UBC wins SailBot competition with first-ever perfect score

Congratulations to our fellow marine engineers on the UBC SailBot team, who won the 7th annual International Robotic Sailing Regatta with a perfect score of 50/50 — the “first in the history of the competition”!

The UBC SailBot team (from left): Yasmeen Akbari, Sirous Soltanolketabi, Alex Kroitzsch, Kristoffer Vik Hansen, David Lee, Josh Andrews, and James Lee.

The UBC SailBot team (from left): Yasmeen Akbari, Sirous Soltanolketabi, Alex Kroitzsch, Kristoffer Vik Hansen, David Lee, Josh Andrews, and James Lee.

Here is the story from APSC News:

The UBC Sailbots achieved a perfect score at the 7th annual International Robotic Sailing Regatta last week, successfully defending their championship and winning the 2013 competition.

Co-hosted by Olin College and the City of Gloucester, the 2013 Regatta was held June 9 through June 13 in Gloucester, Massachusetts. 16 teams competed, each tasked with the challenge of navigating a robotic sailboat through a series of dynamic challenges in the highly variable waters of the Atlantic.

After months of designing, building and testing, the UBC Sailbot competition team – Kristoffer Vik Hansen (captain), David Lee, Josh Andrews, Sirous Soltanolketabi, Alexander Kroitzsch, Yasmeen Akbari and James Lee – sailed their two metre, unmanned robotic sailboat to a perfect score of 50/50 – the first in the history of the competition.

Last year, the regatta was held at the Royal Vancouver Yacht Club in Vancouver where the Sailbots unseated the defending champions, the US Naval Academy, achieving their first record-breaking score of 47/50.

The UBC Sailbots competed in two fleet races, a long distance race, a stationkeeping challenge, a navigation challenge and a presentation, achieving flawless scores in each category.

  • Navigation challenge – sailboats were tasked to round one windward mark and then thread the needle through a three metre-wide gate. The Thunderbird 2013 pulled off a perfect 10/10, passing through the gate easily thanks to their incredible Hemisphere GPS.
  • Long distance race – over 8 km long, this gruelling challenge was done completely autonomously. Despite a near collision that caused the backstay hook to shear off, the UBC Sailbots were able to finish emergency repairs in an hour, successfully completing the course with a final time of 2 hours and 15 minutes – a time that placed them easily in first place.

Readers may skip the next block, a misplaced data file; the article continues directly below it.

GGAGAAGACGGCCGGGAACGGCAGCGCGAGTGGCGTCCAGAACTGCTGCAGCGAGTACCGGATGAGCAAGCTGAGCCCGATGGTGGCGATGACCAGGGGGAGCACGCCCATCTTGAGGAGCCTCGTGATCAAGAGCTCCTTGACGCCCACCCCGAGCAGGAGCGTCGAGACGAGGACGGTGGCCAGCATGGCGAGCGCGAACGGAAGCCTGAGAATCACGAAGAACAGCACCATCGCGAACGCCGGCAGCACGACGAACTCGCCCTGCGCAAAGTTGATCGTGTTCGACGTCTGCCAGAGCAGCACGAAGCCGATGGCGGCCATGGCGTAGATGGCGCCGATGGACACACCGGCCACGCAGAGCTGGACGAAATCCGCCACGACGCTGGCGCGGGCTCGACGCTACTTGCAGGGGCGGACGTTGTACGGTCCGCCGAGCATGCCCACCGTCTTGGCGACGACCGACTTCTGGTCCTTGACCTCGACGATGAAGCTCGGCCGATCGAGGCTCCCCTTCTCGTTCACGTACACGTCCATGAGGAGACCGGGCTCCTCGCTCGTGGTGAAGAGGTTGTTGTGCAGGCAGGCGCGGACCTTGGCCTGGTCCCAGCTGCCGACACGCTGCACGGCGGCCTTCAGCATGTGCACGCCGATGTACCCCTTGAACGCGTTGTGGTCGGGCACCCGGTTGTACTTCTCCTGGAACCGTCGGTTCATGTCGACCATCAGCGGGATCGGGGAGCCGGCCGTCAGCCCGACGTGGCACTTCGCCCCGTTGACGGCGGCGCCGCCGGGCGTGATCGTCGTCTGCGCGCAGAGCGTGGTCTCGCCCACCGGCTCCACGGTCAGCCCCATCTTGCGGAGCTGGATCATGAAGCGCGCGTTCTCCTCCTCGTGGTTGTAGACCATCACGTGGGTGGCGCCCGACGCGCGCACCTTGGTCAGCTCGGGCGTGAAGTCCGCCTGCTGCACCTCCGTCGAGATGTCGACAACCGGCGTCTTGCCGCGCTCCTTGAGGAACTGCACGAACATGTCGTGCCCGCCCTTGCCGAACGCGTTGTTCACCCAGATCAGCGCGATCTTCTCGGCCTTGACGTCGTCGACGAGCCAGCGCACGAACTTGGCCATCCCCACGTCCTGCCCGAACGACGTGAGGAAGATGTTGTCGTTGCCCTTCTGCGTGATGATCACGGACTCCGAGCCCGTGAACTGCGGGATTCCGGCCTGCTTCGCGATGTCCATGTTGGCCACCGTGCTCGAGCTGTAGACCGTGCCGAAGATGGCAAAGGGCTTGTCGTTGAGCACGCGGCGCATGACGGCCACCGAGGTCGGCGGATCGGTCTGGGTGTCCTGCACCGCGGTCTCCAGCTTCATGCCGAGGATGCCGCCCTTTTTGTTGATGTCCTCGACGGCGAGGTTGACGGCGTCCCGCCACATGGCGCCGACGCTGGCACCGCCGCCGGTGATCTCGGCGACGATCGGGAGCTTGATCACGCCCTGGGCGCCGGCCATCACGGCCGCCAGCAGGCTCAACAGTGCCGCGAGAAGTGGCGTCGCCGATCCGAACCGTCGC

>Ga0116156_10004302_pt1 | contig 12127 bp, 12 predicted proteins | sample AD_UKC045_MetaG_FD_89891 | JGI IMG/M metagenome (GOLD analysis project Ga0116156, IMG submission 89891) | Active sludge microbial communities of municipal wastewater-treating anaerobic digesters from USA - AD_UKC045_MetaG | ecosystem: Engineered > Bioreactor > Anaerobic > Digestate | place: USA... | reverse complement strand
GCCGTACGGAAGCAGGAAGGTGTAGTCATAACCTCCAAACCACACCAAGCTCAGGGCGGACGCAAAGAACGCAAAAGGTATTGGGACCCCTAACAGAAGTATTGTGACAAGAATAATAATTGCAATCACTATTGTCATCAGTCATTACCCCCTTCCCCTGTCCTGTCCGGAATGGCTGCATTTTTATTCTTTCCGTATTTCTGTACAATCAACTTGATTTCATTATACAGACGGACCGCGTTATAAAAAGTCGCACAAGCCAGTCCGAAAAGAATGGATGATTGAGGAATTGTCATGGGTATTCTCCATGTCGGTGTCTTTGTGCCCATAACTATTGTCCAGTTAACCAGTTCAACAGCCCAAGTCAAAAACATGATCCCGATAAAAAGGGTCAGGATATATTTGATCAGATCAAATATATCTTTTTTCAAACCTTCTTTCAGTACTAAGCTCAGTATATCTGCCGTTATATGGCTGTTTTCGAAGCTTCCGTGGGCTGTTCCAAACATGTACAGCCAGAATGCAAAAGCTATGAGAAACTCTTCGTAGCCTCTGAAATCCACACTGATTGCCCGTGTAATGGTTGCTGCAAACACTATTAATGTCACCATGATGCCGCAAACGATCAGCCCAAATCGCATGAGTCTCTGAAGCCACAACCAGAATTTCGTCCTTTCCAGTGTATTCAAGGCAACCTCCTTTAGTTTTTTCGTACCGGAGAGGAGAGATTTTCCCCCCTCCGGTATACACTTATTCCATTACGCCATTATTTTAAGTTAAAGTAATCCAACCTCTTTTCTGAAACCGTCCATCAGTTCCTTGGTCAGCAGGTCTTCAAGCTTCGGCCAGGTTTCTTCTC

• Fleet race – despite high winds, UBC managed to land first in both races for a combined score of 10/10.
  • Presentation – in 30 minutes, the team answered questions about the design of the ship’s hull and keel as well as its electronics, control systems and user interface. The judges awarded them a score of 10/10.
  • Stationkeeping – boats were tasked with the challenge of sailing autonomously within a 40 x 40 metre box for five minutes, with an extra point awarded to the boat that exited the box quickest. Despite their underwhelming first attempt of 5:55, the UBC Sailbots were able to regroup, pulling off a near-perfect time of 5:01 to tie for first place with the Wales team.

The UBC Sailbots have received strong support from marine and engineering communities and would like to thank their incredible industry mentor and their fantastic sponsors.

“I believe the Sailbots have been established as a respected student team,” said Kristoffer Vik Hansen, the team’s returning captain. “We really believe that projects like this will be important for creating the next generation of maritime innovation at UBC.”

For more information about the UBC SailBots, please visit: http://ubcsailbot.org/.

Below is a photo of the winning entry, Thunderbird 2013, and its predecessor, Thunderbird 2012, which also won the 2012 competition with what was at the time a record-setting score of 47/50.

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Thunderbird 2013

Photo courtesy of the UBC SailBot Team

Thunderbird 2012